A Man Called Destruction
by Holly George-Warren (Viking, $28)
This is the book that Alex Chilton fans have been waiting for, said Ben Apatoff in the New York Daily News. Holly George-Warren’s “affectionately written” biography of the rock-legend manqué delves deep into the singer-songwriter’s complex life, including his Memphis childhood and long recording career with the Box Tops, Big Star, and beyond. “Chilton’s anti-social behavior is documented in agonizing detail,” but the author is equally sharp in assessing the enduring strengths of Chilton’s music.

Rebel Music
by Hisham Aidi (Pantheon, $30)
Young Muslims around the world embraced Western-style pop long ago and are continuing to repurpose it. In Hisham Aidi’s “meandering” survey of the music a new generation is listening to, many featured artists will be unfamiliar here, said Mythili Rao in TheDailyBeast.com. But readers might be interested to learn that the State Department has worked to harness music’s power in the Muslim world and that Kool and the Gang’s “Celebration” was inspired by the Quran.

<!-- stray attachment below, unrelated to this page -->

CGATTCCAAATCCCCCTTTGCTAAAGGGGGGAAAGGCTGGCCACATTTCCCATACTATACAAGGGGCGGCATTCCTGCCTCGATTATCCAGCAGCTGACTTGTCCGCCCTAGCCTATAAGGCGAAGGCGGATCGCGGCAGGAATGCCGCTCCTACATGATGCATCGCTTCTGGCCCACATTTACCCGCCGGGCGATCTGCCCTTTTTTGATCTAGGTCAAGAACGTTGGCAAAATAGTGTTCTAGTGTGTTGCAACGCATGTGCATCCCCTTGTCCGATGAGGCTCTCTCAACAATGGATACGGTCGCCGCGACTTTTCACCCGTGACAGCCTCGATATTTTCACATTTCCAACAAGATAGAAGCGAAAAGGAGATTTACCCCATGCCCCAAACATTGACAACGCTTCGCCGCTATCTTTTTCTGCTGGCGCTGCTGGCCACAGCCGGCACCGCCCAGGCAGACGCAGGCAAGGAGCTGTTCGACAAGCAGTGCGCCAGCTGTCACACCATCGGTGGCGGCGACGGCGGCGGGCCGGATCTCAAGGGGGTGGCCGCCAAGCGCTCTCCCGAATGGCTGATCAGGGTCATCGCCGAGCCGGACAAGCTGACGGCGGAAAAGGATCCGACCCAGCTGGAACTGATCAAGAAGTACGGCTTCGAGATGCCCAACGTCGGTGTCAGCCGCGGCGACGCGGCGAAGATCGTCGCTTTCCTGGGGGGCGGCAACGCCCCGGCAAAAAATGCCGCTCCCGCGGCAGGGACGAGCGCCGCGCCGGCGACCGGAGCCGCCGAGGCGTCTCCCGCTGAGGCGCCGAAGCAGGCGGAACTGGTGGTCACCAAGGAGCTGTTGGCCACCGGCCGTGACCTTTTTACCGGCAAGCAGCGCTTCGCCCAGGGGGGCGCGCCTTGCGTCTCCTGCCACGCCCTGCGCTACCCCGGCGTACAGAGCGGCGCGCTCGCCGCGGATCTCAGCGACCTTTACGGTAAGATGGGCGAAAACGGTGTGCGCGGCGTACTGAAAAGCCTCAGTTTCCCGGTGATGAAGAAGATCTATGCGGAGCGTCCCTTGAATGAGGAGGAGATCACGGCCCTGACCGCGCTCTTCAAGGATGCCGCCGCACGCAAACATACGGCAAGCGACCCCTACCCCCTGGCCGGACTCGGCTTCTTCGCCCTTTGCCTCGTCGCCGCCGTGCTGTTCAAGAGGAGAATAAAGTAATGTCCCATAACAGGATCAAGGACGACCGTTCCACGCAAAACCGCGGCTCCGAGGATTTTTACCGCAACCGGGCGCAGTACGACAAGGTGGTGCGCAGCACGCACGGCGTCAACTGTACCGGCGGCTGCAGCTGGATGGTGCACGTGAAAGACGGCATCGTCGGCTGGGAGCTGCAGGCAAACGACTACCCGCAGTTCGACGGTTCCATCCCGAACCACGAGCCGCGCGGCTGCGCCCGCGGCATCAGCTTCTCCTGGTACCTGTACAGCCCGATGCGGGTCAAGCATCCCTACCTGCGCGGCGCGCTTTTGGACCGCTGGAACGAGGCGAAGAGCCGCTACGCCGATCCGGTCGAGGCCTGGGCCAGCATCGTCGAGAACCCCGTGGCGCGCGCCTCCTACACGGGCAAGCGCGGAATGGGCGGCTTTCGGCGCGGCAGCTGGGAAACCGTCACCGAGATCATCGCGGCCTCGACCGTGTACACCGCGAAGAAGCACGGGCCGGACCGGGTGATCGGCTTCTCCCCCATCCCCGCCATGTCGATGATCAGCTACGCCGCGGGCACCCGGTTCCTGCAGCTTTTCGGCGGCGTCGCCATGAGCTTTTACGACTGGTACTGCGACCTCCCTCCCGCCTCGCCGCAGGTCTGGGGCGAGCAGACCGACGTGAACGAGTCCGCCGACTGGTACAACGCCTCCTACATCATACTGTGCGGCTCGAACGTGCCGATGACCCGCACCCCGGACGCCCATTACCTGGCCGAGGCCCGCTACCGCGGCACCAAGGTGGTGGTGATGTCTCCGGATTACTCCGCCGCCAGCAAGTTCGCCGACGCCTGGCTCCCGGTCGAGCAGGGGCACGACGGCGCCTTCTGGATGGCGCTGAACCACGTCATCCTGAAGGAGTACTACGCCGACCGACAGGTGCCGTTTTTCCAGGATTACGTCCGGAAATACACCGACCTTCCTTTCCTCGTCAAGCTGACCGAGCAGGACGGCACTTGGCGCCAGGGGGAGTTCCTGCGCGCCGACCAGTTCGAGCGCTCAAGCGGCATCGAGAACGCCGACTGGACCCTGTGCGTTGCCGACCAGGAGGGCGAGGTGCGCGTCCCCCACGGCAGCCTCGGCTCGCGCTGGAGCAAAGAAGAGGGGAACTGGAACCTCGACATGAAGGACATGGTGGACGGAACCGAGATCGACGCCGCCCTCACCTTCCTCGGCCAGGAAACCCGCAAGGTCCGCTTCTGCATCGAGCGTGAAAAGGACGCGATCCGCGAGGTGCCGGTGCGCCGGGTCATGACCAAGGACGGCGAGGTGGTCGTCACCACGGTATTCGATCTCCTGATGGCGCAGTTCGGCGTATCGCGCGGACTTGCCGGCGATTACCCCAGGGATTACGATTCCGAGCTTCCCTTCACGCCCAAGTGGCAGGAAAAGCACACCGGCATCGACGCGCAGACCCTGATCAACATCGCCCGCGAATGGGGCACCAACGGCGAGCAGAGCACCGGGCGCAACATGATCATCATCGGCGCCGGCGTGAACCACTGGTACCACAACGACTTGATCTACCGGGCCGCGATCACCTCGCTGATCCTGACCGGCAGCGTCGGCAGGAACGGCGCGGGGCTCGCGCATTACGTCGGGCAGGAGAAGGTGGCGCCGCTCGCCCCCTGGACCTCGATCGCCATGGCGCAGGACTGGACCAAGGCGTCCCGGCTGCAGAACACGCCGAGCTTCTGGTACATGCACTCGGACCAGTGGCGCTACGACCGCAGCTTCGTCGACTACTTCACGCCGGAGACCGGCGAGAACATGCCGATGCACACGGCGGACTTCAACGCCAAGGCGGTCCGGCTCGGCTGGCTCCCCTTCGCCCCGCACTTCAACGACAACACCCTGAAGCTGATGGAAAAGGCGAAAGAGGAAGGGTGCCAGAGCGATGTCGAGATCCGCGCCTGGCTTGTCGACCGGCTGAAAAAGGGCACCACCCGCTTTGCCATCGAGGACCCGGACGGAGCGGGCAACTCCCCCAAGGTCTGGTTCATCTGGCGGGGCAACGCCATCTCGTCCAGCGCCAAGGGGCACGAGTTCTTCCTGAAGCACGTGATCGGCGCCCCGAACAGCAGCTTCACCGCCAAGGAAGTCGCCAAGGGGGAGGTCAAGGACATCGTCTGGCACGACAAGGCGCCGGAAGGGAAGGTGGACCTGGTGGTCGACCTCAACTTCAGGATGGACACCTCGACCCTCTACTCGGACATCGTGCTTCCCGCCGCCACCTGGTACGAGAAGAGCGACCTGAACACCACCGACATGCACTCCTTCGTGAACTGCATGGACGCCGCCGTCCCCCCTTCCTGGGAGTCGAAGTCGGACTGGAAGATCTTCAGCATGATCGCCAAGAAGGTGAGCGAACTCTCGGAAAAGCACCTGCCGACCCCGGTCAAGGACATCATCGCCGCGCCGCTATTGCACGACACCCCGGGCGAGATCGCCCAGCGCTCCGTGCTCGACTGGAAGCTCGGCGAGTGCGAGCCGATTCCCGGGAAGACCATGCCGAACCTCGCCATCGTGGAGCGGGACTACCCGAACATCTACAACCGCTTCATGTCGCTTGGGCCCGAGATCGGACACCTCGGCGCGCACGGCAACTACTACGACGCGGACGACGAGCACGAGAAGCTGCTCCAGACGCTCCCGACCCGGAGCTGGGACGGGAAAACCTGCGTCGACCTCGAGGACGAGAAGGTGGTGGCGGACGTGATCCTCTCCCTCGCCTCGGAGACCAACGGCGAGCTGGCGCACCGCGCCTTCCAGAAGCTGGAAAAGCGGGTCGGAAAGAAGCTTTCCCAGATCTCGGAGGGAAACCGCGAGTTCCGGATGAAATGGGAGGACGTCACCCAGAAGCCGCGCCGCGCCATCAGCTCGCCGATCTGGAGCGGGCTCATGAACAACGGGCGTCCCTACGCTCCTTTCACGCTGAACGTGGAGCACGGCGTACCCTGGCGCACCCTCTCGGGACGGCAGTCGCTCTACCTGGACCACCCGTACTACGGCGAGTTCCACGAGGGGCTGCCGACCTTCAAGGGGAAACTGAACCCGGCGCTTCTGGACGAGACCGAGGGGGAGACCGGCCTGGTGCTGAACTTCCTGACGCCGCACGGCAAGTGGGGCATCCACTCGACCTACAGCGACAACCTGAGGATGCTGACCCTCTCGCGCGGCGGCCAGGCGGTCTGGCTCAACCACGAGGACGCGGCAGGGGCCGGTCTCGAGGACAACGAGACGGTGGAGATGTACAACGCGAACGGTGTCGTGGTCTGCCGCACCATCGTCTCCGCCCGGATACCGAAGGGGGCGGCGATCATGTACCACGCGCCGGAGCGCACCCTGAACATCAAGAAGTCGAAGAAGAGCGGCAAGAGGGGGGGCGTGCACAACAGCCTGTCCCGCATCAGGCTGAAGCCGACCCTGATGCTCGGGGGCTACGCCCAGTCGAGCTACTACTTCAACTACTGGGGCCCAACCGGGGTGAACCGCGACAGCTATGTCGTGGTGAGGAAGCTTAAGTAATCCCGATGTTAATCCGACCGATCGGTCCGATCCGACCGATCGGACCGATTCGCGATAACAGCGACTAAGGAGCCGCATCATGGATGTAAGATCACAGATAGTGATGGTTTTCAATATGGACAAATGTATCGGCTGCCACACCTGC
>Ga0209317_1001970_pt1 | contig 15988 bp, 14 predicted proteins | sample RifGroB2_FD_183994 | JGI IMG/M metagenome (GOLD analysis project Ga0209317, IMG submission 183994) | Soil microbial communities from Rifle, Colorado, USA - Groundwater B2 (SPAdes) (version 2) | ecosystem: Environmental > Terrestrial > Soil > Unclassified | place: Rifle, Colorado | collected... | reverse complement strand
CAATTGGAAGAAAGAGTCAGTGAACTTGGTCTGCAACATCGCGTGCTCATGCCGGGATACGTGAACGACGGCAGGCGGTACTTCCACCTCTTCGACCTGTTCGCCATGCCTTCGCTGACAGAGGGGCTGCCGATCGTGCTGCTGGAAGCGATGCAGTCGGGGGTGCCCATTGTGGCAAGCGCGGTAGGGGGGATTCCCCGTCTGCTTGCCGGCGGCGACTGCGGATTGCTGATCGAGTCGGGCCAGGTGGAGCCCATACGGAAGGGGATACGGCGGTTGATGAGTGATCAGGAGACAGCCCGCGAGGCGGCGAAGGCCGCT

American Fun
by John Beckman (Pantheon, $29)
America apparently used to be a lot more fun, said Preston Lauterbach in The Wall Street Journal. John Beckman’s “freewheeling” history of New World–style fun skitters from 17th-century May Day celebrations to Wild West drag balls on its way to proposing that rebellious reveling has always been crucial to the American identity. But Beckman’s lively tour “begins to wane” when he reaches the mid-20th century, and his post-1960s rabble-rousers only suggest a nation in spiritual decline.

The Scarlet Sisters
by Myra MacPherson (Twelve, $28)
Tennessee Claflin and Victoria Claflin Woodhull “might, in the wrong hands, appear to be quirky caricatures out of an episode of Downton Abbey,” said Megan O’Grady in Vogue. But the sisters who founded the first female-owned Wall Street brokerage mounted a campaign for women’s rights that deserves to be remembered for both its sweep and savvy. Author Myra MacPherson captures it all, from the sisters’ “shockingly short” skirts to their “slightly hucksterish brand of charisma.”